Once I was cooking together for some 20 people with a French woman, she hardly spoke English, I practically don't speak French, I only understand a couple of things, but peeling the potatoes together opened up the conversation :) and later she was interested in the way I cooked the food, she shared me some information on how she cooks normally, etc.
(That's why I found it very obvious that you had the chance to find a potential friend during the dance class, it has the same logic, but it is a lot more difficult to make the initial step forward, I know, but worth a try, I think.)

Andrea Frazer - Pass the Zoloft said...

Betsy - Do me a favor and email me when you can. I want to pick your brain about blogging - not BC stuff!

Andrea.Paventi@Gmail.com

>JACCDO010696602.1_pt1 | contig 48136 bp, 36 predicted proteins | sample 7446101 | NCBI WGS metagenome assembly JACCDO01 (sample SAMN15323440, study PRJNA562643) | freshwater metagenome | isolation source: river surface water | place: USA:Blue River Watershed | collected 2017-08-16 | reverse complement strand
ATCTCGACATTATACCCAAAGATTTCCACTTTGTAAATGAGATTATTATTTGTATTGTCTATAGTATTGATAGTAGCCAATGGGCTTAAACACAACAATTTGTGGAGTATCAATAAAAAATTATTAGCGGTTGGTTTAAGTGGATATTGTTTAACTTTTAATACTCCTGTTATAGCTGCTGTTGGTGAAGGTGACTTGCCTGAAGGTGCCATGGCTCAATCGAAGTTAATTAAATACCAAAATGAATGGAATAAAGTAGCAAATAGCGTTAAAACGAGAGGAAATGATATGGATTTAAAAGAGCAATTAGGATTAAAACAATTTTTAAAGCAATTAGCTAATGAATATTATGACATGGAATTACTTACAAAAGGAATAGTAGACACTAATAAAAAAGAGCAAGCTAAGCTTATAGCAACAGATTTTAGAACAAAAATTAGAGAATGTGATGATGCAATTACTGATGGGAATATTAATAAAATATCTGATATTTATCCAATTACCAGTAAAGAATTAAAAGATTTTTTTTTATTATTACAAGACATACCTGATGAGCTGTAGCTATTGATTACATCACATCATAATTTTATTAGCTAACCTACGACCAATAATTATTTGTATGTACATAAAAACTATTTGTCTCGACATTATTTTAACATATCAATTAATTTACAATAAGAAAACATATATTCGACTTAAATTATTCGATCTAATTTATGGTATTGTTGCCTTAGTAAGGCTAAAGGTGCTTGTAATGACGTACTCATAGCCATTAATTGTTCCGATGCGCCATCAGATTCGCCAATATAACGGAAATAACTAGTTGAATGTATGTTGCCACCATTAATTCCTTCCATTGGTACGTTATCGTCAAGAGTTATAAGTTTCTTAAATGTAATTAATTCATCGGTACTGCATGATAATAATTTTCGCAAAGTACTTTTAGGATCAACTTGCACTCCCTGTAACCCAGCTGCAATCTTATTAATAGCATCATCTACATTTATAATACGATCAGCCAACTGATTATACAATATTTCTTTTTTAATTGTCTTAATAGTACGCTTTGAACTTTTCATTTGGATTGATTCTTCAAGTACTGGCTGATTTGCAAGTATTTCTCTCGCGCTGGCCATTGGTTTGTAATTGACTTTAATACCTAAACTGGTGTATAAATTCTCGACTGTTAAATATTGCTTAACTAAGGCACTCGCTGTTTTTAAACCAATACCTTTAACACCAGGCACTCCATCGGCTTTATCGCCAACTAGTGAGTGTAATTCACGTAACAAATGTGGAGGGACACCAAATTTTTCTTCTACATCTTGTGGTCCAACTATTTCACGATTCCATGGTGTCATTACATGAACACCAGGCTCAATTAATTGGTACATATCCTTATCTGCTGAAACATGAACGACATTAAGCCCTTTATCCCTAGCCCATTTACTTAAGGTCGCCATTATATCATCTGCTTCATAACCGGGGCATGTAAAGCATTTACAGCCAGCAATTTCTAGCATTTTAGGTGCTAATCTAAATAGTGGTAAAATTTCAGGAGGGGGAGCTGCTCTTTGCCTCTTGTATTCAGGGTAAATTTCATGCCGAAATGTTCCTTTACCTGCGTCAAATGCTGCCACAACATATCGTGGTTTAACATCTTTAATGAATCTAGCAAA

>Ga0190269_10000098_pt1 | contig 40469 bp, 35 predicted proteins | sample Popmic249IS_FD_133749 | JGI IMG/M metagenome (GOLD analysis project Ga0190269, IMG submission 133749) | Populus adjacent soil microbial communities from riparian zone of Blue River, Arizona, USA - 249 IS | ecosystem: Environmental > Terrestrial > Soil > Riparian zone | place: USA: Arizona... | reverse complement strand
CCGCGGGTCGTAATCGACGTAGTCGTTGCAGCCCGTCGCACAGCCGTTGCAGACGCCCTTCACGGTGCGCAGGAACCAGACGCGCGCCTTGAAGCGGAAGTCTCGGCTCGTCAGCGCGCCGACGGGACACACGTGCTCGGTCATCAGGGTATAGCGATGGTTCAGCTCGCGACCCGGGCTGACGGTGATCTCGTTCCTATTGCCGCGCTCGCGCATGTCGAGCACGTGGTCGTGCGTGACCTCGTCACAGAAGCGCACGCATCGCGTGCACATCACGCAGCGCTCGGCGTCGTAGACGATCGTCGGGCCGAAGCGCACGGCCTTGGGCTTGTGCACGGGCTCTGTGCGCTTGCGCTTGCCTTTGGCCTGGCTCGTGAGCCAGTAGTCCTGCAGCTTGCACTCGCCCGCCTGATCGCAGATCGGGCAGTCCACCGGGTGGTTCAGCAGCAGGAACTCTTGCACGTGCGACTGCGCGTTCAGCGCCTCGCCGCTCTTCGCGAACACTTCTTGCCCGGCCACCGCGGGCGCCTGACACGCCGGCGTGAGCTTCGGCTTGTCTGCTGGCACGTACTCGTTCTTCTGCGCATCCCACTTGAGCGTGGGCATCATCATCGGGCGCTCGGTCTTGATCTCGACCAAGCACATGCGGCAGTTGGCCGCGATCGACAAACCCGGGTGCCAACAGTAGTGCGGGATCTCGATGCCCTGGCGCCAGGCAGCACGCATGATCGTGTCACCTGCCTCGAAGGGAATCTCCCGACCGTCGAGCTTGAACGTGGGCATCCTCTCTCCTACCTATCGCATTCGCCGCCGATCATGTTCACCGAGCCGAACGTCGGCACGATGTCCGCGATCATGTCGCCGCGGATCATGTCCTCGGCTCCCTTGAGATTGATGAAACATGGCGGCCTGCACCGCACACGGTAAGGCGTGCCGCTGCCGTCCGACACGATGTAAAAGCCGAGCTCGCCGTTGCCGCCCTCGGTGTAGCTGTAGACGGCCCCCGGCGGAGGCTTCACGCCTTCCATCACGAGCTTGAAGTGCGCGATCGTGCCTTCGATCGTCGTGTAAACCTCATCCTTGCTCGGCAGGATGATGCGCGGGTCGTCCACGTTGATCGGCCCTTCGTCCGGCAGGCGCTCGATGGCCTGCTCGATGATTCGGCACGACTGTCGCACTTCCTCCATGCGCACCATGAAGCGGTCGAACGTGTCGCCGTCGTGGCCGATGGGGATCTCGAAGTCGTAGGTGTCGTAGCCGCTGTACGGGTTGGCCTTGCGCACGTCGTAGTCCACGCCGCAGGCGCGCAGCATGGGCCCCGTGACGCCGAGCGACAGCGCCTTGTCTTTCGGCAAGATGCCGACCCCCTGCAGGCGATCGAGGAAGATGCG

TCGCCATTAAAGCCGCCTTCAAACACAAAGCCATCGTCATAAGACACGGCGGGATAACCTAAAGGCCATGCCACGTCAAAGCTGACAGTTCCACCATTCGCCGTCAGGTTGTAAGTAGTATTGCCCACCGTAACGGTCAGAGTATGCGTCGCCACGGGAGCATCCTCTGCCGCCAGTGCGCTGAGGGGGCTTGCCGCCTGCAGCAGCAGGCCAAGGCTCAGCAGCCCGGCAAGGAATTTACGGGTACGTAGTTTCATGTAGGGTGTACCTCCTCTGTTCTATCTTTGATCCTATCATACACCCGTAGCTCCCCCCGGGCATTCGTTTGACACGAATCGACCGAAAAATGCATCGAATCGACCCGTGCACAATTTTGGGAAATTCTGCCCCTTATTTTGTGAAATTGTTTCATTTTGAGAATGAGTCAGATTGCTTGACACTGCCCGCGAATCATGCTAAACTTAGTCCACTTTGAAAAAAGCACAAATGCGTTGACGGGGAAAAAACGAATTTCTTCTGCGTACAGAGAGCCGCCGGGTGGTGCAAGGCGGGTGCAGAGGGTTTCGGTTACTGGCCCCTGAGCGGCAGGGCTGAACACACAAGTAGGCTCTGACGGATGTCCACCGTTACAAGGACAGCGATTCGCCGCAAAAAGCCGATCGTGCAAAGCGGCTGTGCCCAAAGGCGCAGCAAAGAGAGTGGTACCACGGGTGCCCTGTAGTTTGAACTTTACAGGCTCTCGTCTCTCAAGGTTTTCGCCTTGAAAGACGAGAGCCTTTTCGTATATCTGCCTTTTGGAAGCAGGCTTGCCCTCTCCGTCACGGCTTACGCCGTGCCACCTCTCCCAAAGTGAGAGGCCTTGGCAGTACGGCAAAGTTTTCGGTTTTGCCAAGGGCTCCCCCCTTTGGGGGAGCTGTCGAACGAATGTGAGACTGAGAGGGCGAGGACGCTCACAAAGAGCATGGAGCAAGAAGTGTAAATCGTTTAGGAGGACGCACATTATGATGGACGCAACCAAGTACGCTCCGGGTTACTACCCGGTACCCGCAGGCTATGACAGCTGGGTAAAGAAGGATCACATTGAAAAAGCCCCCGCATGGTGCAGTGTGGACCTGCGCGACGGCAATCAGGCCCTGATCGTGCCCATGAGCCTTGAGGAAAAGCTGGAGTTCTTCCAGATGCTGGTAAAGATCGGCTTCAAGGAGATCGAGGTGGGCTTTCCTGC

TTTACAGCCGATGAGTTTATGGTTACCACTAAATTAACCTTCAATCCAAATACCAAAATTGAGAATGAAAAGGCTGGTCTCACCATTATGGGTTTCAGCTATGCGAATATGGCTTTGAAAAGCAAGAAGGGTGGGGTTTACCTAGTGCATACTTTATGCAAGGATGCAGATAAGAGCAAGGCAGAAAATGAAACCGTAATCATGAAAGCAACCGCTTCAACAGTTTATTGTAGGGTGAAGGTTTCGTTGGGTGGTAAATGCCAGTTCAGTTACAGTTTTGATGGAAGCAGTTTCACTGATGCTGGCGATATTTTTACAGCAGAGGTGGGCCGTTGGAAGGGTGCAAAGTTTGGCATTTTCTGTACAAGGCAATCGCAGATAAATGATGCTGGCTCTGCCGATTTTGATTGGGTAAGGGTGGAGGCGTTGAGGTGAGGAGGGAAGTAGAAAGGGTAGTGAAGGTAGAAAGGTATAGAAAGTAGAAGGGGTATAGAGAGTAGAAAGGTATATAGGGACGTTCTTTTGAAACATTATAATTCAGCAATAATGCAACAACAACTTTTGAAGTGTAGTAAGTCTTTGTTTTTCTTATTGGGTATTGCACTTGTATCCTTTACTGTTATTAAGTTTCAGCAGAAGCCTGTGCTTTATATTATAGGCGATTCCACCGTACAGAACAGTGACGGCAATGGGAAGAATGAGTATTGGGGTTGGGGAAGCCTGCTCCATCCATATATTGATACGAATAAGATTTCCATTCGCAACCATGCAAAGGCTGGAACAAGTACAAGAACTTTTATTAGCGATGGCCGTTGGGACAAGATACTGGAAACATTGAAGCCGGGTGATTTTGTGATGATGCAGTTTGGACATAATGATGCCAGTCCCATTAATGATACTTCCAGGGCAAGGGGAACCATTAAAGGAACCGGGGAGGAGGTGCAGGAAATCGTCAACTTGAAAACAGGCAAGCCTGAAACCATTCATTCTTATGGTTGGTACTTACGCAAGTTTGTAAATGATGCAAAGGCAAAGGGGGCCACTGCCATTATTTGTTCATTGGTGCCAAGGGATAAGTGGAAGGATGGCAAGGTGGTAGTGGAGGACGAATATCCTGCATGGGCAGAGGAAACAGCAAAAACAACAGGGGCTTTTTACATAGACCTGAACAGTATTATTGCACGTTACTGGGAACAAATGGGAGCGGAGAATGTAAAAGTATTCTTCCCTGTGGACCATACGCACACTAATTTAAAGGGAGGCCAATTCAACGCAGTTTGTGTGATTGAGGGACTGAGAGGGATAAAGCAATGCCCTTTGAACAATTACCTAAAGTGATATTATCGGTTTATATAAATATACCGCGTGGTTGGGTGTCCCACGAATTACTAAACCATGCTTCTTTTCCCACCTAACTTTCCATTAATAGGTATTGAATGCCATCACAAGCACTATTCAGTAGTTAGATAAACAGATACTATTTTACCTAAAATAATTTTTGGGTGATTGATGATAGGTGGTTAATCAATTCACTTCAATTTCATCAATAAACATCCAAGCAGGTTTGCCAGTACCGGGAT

Betsy said...

I'm loving all the friendship advice. But I feel the need to clarify that I do indeed have several excellent, supportive, fun, English speaking friends here in France. This whole pursuit of a French friend is motivated purely by self-promotion. I want to learn French faster and need a speaking partner. I just can't help fantasizing about getting both a friend and a conversation partner all in one.

Andrea Frazer - Pass the Zoloft said...

Finally commenting in this post to say that you will, for sure, meet someone. I have faith in you.

Meowmie said...

Glad you met up with Vivienne again. Your dance class sounds interesting. I've never tried African dance. (Though you should see me doing Kuchipudi Indian classical dance! What a funny round little thing I am!)

Meowmie said...

Oh, I must tell you that Esther's delightful thank you letter arrived. I have been delinquent in telling you - all the blah stuff that has happened to my family in the past month.

DD is most impressed with Esther's drawing. "How did she draw that lady? Is that lady a fairy? Does Esther draw pictures of her sister?" are just a few of DD's questions. The letter is up on my fridge door now to satisfy DD. ;-)